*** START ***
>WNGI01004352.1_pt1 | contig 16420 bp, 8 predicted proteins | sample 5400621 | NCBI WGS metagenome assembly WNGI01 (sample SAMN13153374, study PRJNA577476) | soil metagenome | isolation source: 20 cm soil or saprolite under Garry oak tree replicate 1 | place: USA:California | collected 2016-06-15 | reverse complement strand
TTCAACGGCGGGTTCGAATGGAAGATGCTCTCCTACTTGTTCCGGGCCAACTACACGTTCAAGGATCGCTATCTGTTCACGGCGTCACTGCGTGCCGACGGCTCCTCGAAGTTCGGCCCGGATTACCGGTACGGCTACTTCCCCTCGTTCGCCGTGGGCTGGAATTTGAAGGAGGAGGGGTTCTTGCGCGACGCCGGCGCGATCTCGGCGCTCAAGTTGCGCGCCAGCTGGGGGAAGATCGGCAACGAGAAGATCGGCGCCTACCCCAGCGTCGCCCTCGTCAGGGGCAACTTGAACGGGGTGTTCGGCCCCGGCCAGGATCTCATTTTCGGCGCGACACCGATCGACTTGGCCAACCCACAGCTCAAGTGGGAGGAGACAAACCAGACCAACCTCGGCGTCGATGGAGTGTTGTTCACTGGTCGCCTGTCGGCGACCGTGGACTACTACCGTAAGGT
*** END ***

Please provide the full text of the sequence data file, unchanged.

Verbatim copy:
>WNGI01004352.1_pt1 | contig 16420 bp, 8 predicted proteins | sample 5400621 | NCBI WGS metagenome assembly WNGI01 (sample SAMN13153374, study PRJNA577476) | soil metagenome | isolation source: 20 cm soil or saprolite under Garry oak tree replicate 1 | place: USA:California | collected 2016-06-15 | reverse complement strand
TTCAACGGCGGGTTCGAATGGAAGATGCTCTCCTACTTGTTCCGGGCCAACTACACGTTCAAGGATCGCTATCTGTTCACGGCGTCACTGCGTGCCGACGGCTCCTCGAAGTTCGGCCCGGATTACCGGTACGGCTACTTCCCCTCGTTCGCCGTGGGCTGGAATTTGAAGGAGGAGGGGTTCTTGCGCGACGCCGGCGCGATCTCGGCGCTCAAGTTGCGCGCCAGCTGGGGGAAGATCGGCAACGAGAAGATCGGCGCCTACCCCAGCGTCGCCCTCGTCAGGGGCAACTTGAACGGGGTGTTCGGCCCCGGCCAGGATCTCATTTTCGGCGCGACACCGATCGACTTGGCCAACCCACAGCTCAAGTGGGAGGAGACAAACCAGACCAACCTCGGCGTCGATGGAGTGTTGTTCACTGGTCGCCTGTCGGCGACCGTGGACTACTACCGTAAGGT